6. Expand the Existing section to view the currently stored files on your disk, or the files that were present on the drive at the creation of the disk image. If you’re looking to recover deleted files, expand the Deleted or lost and Reconstructed sections.Data recovery sections in Disk Drill.
  7. Use the checkboxes to select the files you wish to recover. Disk Drill will display a preview of the currently selected file, but you can manually preview any file by clicking the eye icon next to its filename. Click on Recover once you’ve confirmed your selection.List of recoverable files in Disk Drill.
  8. Pick a recovery destination for the files and click Next.Recovery destination prompt in Disk Drill.
  9. Disk Drill will recover the selected files.

What To Do If You Encountered “Can’t Change Drive Letter Parameter Is Incorrect”

A common error that you may face when attempting to change the drive letter of a disk or partition, is the “Parameter is incorrect” message.

Use one of these methods to combat this error:

  1. Use CHKDSK to resolve possible file system errors and bad sectors on the drive.
  2. Convert the partition to NTFS, if it is RAW.
  3. Update outdated drivers to ensure the best possible communication between your drive and Windows.


Often, a greyed out Change Drive Letter and Paths option is a result of an incompatible file system or insufficient user account permissions. But, since logical and physical damage can also lead to the issue, it’s best to back up all important files from the drive as soon as you can. Thereafter, you can proceed to resolve the problem using the methods described above.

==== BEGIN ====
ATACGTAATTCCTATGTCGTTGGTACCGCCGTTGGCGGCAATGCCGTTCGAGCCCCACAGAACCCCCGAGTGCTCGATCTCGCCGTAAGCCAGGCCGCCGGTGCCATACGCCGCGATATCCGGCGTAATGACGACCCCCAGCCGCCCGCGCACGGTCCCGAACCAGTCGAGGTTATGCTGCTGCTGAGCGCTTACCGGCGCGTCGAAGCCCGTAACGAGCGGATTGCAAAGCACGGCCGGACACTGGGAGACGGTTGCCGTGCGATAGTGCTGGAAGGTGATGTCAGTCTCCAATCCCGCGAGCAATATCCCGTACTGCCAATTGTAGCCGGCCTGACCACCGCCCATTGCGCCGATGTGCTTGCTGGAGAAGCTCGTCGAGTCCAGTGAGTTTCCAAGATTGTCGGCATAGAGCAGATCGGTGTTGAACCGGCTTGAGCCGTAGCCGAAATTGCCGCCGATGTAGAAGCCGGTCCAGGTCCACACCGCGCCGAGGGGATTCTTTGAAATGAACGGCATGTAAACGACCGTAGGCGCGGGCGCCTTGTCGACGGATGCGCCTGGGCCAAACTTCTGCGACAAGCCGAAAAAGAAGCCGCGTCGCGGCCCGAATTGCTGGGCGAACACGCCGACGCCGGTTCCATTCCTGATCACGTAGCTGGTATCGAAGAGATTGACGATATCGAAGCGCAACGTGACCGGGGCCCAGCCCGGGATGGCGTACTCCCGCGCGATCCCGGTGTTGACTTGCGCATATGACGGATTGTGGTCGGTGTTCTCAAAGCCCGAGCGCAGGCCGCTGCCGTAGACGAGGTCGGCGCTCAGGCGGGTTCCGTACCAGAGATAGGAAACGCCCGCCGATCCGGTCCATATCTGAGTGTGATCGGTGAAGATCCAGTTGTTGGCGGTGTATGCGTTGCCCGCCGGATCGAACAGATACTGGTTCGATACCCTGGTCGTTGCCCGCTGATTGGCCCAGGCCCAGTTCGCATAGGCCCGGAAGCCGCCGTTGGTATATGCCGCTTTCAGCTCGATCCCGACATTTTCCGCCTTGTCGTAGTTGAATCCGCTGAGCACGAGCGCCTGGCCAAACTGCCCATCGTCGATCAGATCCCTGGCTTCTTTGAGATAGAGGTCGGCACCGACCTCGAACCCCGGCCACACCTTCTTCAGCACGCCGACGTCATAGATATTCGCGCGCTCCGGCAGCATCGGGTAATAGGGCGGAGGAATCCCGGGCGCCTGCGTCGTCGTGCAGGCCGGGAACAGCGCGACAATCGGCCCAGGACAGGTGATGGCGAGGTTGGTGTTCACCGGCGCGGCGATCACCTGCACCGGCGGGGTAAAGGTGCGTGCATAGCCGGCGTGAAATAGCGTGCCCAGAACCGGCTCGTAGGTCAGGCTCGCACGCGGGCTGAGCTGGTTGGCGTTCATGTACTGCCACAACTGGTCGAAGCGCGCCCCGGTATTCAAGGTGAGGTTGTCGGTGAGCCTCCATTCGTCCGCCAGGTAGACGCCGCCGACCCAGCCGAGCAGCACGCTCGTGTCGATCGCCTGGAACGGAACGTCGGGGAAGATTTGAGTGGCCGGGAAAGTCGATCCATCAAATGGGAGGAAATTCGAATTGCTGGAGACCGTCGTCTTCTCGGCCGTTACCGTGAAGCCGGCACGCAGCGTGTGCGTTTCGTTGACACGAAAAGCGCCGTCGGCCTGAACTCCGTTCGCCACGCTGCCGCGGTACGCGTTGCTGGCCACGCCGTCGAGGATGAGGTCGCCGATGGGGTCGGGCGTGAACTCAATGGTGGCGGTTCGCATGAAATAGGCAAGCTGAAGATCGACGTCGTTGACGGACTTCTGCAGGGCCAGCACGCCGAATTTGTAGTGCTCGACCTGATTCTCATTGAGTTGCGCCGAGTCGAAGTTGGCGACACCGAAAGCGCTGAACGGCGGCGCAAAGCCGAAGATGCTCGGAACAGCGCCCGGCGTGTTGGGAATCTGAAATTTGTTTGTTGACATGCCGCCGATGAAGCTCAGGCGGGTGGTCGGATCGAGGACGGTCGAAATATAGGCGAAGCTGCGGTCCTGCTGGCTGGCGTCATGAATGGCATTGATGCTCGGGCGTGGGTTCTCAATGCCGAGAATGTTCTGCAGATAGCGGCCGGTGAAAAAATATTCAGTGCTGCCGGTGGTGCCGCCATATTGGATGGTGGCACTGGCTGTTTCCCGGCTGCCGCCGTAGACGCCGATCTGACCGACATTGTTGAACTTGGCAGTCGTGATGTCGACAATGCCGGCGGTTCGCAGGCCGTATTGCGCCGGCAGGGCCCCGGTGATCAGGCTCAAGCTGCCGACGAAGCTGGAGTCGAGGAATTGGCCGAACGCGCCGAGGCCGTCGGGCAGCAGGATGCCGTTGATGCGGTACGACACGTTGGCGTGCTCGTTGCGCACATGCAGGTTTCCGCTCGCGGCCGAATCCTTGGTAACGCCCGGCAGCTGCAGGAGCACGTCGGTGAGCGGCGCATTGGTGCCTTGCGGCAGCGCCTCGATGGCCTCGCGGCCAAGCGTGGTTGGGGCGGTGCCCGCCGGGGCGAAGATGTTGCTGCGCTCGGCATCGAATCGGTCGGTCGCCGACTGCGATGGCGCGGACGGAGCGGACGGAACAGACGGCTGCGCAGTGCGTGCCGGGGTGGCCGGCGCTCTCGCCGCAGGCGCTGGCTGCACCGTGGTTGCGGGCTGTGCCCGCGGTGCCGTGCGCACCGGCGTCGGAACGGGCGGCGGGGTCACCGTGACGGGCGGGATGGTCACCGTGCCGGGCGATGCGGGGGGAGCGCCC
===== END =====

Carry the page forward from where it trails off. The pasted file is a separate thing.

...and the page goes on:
Importantly, do not attempt DIY data recovery on a drive that’s physically damaged. It’s best to contact a professional data recovery service in such a case.


To change a drive’s drive letter and path, you can use Disk Management, or use the Diskpart utility in the Command Prompt.
Yes. Certain apps may have trouble finding the required files and configuration data for them to work, once the drive letter is changed. You may have to reinstall the programs in this case.
To forcefully assign a drive letter, you’ll need to use the Diskpart utility within an elevated (Run as Administrator) Command Prompt window.
Changing the drive letter–whether you use Disk Management, or Diskpart–is a quick and easy process. The drive letter itself is changed instantly as the command is executed.
Manuviraj Godara is a professional content writer with over 4 years of experience under his belt. His ever-growing fascination and experience with technology drives him to create content related to data recovery and consumer technology.
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12 years experience in software development, database administration, and hardware repair.